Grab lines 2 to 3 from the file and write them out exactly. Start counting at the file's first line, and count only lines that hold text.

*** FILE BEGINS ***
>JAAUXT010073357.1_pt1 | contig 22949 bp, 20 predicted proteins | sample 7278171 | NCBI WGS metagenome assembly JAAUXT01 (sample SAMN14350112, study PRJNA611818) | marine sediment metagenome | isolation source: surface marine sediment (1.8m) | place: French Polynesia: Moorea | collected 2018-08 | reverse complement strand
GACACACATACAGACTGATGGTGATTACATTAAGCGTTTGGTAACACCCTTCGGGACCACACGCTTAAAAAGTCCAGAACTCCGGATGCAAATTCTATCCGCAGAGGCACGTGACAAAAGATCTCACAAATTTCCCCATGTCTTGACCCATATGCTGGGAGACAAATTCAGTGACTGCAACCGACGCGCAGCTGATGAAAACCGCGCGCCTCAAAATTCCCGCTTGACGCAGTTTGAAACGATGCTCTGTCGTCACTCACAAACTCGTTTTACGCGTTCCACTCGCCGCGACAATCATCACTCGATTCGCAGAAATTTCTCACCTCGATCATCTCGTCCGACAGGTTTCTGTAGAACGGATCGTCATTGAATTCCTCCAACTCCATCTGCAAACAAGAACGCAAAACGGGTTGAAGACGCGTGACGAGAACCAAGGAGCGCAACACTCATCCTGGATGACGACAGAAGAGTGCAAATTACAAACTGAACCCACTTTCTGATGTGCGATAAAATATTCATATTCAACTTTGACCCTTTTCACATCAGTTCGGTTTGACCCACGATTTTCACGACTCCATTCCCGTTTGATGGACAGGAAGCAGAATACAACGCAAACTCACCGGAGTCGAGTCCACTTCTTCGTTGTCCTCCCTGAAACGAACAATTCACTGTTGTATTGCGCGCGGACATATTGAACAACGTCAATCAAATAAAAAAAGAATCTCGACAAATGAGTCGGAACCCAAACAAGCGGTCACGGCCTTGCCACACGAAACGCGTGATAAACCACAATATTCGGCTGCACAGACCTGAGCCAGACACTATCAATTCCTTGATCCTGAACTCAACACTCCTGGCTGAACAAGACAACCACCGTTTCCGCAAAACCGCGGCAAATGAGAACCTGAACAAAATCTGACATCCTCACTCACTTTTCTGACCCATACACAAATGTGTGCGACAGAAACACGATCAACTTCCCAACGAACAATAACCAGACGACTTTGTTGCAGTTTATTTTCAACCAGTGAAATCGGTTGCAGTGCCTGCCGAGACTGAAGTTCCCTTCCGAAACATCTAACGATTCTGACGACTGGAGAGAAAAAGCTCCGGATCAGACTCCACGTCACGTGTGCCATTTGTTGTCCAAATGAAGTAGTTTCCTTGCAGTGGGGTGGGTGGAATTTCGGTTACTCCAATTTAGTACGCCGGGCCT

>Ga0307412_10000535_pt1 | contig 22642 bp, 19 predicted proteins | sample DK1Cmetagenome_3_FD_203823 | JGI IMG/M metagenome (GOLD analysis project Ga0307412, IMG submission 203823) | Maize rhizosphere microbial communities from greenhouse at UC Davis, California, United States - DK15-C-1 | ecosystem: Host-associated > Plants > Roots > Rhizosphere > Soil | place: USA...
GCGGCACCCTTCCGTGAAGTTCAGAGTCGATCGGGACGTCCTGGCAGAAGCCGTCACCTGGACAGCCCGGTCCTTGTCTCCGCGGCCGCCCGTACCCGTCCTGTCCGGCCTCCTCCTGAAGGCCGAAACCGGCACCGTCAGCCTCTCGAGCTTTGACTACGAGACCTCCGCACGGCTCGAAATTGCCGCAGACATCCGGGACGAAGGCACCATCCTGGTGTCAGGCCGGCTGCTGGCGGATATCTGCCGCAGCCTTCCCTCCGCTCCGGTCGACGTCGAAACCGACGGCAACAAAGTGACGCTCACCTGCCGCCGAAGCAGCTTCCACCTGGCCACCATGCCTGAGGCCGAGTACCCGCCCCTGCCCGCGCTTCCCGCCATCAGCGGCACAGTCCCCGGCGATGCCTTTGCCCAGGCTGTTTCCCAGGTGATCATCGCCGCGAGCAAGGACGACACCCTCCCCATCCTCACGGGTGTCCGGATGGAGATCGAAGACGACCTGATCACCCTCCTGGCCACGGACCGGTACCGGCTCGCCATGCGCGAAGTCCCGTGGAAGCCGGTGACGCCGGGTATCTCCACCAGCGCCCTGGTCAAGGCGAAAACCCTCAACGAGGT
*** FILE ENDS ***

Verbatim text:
GACACACATACAGACTGATGGTGATTACATTAAGCGTTTGGTAACACCCTTCGGGACCACACGCTTAAAAAGTCCAGAACTCCGGATGCAAATTCTATCCGCAGAGGCACGTGACAAAAGATCTCACAAATTTCCCCATGTCTTGACCCATATGCTGGGAGACAAATTCAGTGACTGCAACCGACGCGCAGCTGATGAAAACCGCGCGCCTCAAAATTCCCGCTTGACGCAGTTTGAAACGATGCTCTGTCGTCACTCACAAACTCGTTTTACGCGTTCCACTCGCCGCGACAATCATCACTCGATTCGCAGAAATTTCTCACCTCGATCATCTCGTCCGACAGGTTTCTGTAGAACGGATCGTCATTGAATTCCTCCAACTCCATCTGCAAACAAGAACGCAAAACGGGTTGAAGACGCGTGACGAGAACCAAGGAGCGCAACACTCATCCTGGATGACGACAGAAGAGTGCAAATTACAAACTGAACCCACTTTCTGATGTGCGATAAAATATTCATATTCAACTTTGACCCTTTTCACATCAGTTCGGTTTGACCCACGATTTTCACGACTCCATTCCCGTTTGATGGACAGGAAGCAGAATACAACGCAAACTCACCGGAGTCGAGTCCACTTCTTCGTTGTCCTCCCTGAAACGAACAATTCACTGTTGTATTGCGCGCGGACATATTGAACAACGTCAATCAAATAAAAAAAGAATCTCGACAAATGAGTCGGAACCCAAACAAGCGGTCACGGCCTTGCCACACGAAACGCGTGATAAACCACAATATTCGGCTGCACAGACCTGAGCCAGACACTATCAATTCCTTGATCCTGAACTCAACACTCCTGGCTGAACAAGACAACCACCGTTTCCGCAAAACCGCGGCAAATGAGAACCTGAACAAAATCTGACATCCTCACTCACTTTTCTGACCCATACACAAATGTGTGCGACAGAAACACGATCAACTTCCCAACGAACAATAACCAGACGACTTTGTTGCAGTTTATTTTCAACCAGTGAAATCGGTTGCAGTGCCTGCCGAGACTGAAGTTCCCTTCCGAAACATCTAACGATTCTGACGACTGGAGAGAAAAAGCTCCGGATCAGACTCCACGTCACGTGTGCCATTTGTTGTCCAAATGAAGTAGTTTCCTTGCAGTGGGGTGGGTGGAATTTCGGTTACTCCAATTTAGTACGCCGGGCCT

>Ga0307412_10000535_pt1 | contig 22642 bp, 19 predicted proteins | sample DK1Cmetagenome_3_FD_203823 | JGI IMG/M metagenome (GOLD analysis project Ga0307412, IMG submission 203823) | Maize rhizosphere microbial communities from greenhouse at UC Davis, California, United States - DK15-C-1 | ecosystem: Host-associated > Plants > Roots > Rhizosphere > Soil | place: USA...